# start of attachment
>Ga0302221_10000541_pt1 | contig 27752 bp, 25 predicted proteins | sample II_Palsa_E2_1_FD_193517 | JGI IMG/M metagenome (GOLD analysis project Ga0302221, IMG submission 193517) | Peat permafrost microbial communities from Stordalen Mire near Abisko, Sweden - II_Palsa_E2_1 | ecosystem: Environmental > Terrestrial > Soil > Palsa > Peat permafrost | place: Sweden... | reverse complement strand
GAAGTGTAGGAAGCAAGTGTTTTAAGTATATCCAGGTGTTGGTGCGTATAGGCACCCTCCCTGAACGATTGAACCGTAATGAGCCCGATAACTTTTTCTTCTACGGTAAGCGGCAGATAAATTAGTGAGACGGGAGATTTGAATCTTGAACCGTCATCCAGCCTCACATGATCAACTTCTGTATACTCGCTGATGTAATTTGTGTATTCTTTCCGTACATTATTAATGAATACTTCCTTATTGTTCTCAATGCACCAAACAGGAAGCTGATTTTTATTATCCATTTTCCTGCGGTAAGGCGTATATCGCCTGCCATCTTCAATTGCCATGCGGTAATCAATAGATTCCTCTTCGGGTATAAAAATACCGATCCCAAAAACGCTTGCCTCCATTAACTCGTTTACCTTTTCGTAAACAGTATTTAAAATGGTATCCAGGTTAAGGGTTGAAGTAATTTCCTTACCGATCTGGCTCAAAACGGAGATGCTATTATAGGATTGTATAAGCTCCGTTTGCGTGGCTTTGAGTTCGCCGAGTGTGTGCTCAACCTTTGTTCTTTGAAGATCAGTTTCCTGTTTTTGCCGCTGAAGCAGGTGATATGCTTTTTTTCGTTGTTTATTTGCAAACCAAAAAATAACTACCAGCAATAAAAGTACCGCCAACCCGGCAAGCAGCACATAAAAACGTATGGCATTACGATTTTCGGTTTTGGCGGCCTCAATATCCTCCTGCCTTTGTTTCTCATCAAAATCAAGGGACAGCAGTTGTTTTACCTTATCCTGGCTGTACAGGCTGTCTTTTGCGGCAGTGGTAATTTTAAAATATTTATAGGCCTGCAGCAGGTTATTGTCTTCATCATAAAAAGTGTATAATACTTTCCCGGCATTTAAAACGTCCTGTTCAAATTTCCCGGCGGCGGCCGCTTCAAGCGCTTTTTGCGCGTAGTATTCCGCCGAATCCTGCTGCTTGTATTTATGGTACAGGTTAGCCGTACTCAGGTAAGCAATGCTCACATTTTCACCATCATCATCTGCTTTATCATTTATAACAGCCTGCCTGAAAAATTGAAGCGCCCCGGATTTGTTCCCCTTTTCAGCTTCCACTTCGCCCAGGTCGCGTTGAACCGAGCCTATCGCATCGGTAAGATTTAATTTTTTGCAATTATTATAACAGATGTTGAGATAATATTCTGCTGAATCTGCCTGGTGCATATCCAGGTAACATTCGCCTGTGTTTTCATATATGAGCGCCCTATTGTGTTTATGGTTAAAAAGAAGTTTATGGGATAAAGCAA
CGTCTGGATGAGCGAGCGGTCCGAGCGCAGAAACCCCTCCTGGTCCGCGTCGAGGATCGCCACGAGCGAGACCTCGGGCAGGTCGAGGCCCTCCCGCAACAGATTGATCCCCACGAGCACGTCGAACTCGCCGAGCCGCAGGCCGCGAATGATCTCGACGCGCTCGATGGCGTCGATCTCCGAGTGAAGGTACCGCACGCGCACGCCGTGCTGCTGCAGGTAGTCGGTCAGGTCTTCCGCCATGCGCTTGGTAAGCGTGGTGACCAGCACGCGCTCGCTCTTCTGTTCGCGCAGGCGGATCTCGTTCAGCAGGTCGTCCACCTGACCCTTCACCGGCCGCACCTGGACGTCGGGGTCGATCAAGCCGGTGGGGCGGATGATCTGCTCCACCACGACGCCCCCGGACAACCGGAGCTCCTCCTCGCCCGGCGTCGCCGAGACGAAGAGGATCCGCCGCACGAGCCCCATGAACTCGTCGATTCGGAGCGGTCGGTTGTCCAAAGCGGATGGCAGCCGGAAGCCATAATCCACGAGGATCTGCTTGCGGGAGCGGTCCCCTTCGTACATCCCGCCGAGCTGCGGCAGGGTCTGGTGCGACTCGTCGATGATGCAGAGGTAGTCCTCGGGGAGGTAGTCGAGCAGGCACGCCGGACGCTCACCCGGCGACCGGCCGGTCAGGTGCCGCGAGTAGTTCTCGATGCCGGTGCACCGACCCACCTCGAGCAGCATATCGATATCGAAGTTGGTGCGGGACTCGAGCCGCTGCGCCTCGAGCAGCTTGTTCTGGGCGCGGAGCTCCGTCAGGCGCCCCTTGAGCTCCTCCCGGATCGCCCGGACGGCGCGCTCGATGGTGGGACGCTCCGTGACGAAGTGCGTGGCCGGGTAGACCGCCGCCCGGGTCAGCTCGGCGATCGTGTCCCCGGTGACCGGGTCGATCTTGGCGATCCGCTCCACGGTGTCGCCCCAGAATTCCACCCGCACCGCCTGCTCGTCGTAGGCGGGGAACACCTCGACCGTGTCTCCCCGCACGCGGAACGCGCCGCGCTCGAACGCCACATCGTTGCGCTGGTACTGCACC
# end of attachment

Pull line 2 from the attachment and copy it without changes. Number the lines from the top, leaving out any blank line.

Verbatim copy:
GAAGTGTAGGAAGCAAGTGTTTTAAGTATATCCAGGTGTTGGTGCGTATAGGCACCCTCCCTGAACGATTGAACCGTAATGAGCCCGATAACTTTTTCTTCTACGGTAAGCGGCAGATAAATTAGTGAGACGGGAGATTTGAATCTTGAACCGTCATCCAGCCTCACATGATCAACTTCTGTATACTCGCTGATGTAATTTGTGTATTCTTTCCGTACATTATTAATGAATACTTCCTTATTGTTCTCAATGCACCAAACAGGAAGCTGATTTTTATTATCCATTTTCCTGCGGTAAGGCGTATATCGCCTGCCATCTTCAATTGCCATGCGGTAATCAATAGATTCCTCTTCGGGTATAAAAATACCGATCCCAAAAACGCTTGCCTCCATTAACTCGTTTACCTTTTCGTAAACAGTATTTAAAATGGTATCCAGGTTAAGGGTTGAAGTAATTTCCTTACCGATCTGGCTCAAAACGGAGATGCTATTATAGGATTGTATAAGCTCCGTTTGCGTGGCTTTGAGTTCGCCGAGTGTGTGCTCAACCTTTGTTCTTTGAAGATCAGTTTCCTGTTTTTGCCGCTGAAGCAGGTGATATGCTTTTTTTCGTTGTTTATTTGCAAACCAAAAAATAACTACCAGCAATAAAAGTACCGCCAACCCGGCAAGCAGCACATAAAAACGTATGGCATTACGATTTTCGGTTTTGGCGGCCTCAATATCCTCCTGCCTTTGTTTCTCATCAAAATCAAGGGACAGCAGTTGTTTTACCTTATCCTGGCTGTACAGGCTGTCTTTTGCGGCAGTGGTAATTTTAAAATATTTATAGGCCTGCAGCAGGTTATTGTCTTCATCATAAAAAGTGTATAATACTTTCCCGGCATTTAAAACGTCCTGTTCAAATTTCCCGGCGGCGGCCGCTTCAAGCGCTTTTTGCGCGTAGTATTCCGCCGAATCCTGCTGCTTGTATTTATGGTACAGGTTAGCCGTACTCAGGTAAGCAATGCTCACATTTTCACCATCATCATCTGCTTTATCATTTATAACAGCCTGCCTGAAAAATTGAAGCGCCCCGGATTTGTTCCCCTTTTCAGCTTCCACTTCGCCCAGGTCGCGTTGAACCGAGCCTATCGCATCGGTAAGATTTAATTTTTTGCAATTATTATAACAGATGTTGAGATAATATTCTGCTGAATCTGCCTGGTGCATATCCAGGTAACATTCGCCTGTGTTTTCATATATGAGCGCCCTATTGTGTTTATGGTTAAAAAGAAGTTTATGGGATAAAGCAA